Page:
The Middle East Summit
How low the peace process must sink if that's so
[Talk about a provocative cover-slash-suggestion. How desperate the Israeli-Palestinian peace process has become, if its only chance is the one president who has shown more indifference to the process than any in memory, with the possible exception of Ronald Reagan. For more on the subject, see also my "Annapolis Inanity: O Bethlehem."pt]
George Bush is not likely to be remembered by history as the saviour of the Middle East. He botched Iraq, dropped his democratic “freedom agenda” when the Arabs started voting for the wrong people, and has spent most of his two terms more or less ignoring Palestine. On this last front, however, he now has an opportunity for redemption.
If all goes to plan, Mr Bush will preside on November 27th over a peace meeting in Annapolis, Maryland. Expectations of this one-day event are at rock bottom. Nobody foresees much more than some bland speechifying and a photo-opportunity. And yet, if he is bold, Mr Bush has it in his power to turn Annapolis into a significant step towards peace. All he has to do is pluck up the courage to make the right speech.
That may sound like a wild claim to make of an event already shrouded in defeatism. This is a party nobody is thrilled to have been asked to. Ehud Olmert is going because an Israeli prime minister cannot leave an invitation from the White House to curl in the in-tray. Mahmoud Abbas is going because after losing the Gaza Strip to Hamas he must show that he is still president of Palestine, if only in the eyes of the great powers. Not even the hosts seem excited. Condoleezza Rice, America's secretary of state, is a genuine if late convert to the idea that America can budge things in Palestine. But the rest of the administration appears to see Annapolis as a way to roll out the customary pieties on Palestine and so make it easier for America to line up its Arab friends against Iran.
Worse still, these modest ambitions have shrivelled as the day has neared (see article). Plan A was for Mr Olmert and Mr Abbas to talk to one another before Annapolis and make a joint declaration when they arrived. To give the Palestinians what Ms Rice calls a “political horizon” (ie, hope) this declaration was supposed to go beyond Mr Bush's oft-repeated but ephemeral “vision” of an independent Palestine and fill in the vital missing detail on borders, refugees and Jerusalem. But although the two sides have indeed talked in recent weeks they have not bridged their longstanding differences.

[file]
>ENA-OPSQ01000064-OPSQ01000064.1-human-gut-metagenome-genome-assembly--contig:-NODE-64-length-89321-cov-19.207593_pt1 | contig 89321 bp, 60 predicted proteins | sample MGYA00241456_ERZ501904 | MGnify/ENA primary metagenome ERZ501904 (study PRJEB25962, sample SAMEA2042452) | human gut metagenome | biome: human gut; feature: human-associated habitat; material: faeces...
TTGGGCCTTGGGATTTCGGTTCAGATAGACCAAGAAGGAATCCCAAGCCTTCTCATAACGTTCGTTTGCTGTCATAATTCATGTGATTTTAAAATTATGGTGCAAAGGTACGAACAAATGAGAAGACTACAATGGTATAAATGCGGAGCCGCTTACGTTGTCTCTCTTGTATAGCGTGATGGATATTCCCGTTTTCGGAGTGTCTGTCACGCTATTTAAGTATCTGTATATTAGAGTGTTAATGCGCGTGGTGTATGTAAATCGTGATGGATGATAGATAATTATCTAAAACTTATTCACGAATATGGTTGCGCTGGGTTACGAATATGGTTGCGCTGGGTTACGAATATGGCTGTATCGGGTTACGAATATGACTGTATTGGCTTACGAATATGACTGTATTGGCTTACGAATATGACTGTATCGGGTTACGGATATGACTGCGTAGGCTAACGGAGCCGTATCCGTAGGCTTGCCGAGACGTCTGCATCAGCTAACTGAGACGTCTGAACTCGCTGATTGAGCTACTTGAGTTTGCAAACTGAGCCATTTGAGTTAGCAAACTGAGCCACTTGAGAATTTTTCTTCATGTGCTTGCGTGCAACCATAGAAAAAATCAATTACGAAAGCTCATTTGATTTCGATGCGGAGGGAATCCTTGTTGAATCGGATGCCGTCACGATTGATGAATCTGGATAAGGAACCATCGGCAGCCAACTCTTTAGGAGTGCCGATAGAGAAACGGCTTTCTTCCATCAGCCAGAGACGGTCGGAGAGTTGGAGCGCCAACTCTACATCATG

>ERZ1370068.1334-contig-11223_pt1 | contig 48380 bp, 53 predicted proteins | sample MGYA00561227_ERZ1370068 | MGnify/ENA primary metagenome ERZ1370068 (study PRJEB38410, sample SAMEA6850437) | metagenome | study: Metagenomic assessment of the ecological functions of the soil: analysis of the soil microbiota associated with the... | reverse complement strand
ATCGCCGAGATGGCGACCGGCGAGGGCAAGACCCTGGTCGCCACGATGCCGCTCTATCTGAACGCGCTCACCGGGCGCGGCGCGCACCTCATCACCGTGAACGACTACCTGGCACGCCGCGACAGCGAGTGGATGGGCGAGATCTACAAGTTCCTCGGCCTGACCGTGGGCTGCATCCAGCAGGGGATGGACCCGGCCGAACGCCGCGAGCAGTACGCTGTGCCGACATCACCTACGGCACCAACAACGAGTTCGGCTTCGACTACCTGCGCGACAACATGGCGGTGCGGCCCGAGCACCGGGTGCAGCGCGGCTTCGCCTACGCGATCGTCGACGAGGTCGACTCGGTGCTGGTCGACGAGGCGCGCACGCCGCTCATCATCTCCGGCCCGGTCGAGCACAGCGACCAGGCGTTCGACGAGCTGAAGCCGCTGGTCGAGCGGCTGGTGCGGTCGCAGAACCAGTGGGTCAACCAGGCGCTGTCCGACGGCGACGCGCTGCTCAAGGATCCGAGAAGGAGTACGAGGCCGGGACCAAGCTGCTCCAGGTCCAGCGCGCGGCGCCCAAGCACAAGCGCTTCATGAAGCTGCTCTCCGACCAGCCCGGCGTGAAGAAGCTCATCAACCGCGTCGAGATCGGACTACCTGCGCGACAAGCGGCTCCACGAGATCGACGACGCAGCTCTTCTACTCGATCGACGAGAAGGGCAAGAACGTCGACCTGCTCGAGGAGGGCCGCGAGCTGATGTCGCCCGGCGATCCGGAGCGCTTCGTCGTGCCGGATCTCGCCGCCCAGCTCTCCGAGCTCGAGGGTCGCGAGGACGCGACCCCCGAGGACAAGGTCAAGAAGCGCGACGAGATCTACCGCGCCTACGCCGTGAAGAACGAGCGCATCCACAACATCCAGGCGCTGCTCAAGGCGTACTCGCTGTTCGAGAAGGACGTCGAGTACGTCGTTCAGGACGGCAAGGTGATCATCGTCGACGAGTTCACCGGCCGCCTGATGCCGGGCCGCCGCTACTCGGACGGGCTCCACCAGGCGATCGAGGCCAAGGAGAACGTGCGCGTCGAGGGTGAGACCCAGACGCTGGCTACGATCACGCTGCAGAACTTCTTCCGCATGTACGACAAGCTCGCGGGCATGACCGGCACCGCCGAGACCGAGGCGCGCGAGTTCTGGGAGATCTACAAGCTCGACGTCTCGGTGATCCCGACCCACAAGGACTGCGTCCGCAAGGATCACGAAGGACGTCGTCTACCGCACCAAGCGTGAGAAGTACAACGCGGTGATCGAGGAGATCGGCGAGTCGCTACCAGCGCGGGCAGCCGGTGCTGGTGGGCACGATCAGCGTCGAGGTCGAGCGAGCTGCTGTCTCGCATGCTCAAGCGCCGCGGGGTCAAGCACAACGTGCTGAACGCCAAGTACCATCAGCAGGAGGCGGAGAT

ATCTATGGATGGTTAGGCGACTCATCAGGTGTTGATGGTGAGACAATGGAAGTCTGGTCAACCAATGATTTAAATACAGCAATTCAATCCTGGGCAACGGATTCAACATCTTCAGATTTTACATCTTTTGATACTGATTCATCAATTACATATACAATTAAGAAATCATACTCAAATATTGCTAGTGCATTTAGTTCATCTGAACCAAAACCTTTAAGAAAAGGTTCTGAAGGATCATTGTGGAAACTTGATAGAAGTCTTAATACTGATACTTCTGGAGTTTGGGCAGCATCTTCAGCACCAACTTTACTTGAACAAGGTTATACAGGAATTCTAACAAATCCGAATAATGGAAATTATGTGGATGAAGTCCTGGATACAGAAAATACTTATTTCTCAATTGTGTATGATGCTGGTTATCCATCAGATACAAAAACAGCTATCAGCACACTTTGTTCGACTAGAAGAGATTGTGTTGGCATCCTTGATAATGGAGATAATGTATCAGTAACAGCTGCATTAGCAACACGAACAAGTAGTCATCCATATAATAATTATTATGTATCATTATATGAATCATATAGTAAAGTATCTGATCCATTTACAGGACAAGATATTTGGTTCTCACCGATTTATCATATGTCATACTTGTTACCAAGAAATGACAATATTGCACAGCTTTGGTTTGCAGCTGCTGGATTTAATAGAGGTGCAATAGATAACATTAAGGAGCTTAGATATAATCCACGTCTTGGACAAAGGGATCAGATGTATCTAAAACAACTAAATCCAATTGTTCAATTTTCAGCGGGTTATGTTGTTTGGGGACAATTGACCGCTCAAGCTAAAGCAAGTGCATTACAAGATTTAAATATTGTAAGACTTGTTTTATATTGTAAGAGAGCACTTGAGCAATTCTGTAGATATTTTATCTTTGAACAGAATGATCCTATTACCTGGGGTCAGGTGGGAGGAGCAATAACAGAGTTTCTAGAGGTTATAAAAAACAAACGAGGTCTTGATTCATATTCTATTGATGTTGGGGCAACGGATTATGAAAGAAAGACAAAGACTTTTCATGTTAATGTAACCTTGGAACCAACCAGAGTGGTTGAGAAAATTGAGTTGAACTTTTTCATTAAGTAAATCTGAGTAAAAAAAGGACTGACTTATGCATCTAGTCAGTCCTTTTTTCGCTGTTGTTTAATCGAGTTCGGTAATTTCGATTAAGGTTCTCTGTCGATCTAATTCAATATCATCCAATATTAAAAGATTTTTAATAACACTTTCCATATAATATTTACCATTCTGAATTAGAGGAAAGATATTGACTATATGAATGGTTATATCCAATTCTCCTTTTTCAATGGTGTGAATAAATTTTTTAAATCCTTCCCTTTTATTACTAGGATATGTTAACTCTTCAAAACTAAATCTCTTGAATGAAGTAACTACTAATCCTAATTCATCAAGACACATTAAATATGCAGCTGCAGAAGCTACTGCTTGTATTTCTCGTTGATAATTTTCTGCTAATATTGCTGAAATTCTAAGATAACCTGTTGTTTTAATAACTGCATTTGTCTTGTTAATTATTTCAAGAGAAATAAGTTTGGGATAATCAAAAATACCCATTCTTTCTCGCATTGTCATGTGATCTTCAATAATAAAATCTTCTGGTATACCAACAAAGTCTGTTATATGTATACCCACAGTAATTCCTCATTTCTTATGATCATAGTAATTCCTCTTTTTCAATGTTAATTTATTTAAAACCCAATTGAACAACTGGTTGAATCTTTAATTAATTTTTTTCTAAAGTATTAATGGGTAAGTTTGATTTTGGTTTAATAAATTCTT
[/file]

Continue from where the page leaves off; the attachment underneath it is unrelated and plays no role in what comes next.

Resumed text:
That is no surprise. With Hamas snapping at his heels, it would take immense courage for the timorous Mr Abbas to modify the Palestinians' mantra: a state on the 1967 borders, a capital in Jerusalem and the “right” of the refugees of 60 years ago to return to what is now Israel. And although Mr Olmert is at least the prime minister of a functioning state, he governs in coalition with men who hate the very idea of an independent Palestine and have worked sedulously to tie his hands. Polls show that many Israelis long to be rid of the Palestinian territories. But even they wonder how they can trust Mr Abbas's ramshackle Palestinian Authority to police a state when it has already lost Gaza to the rocket-firing rejectionists of Hamas and might well lose the West Bank too.
In the absence of a pre-Annapolis meeting of minds, America has therefore moved to Plan B. There may still be a joint declaration, but it will be vague. It will pay homage to the principle of two states and recite the relevant, long-ago United Nations resolutions, which both sides know by heart but interpret differently. The two sides may then promise to sit down together the day after Annapolis to talk about borders, refugees and Jerusalem, with the hope of reaching agreement within a year. In the meantime, Tony Blair, in his new guise as the UN's midwife for Palestine, will set out his plans to strengthen the economy and institutions of the West Bank in preparation for the independence that will come, some day.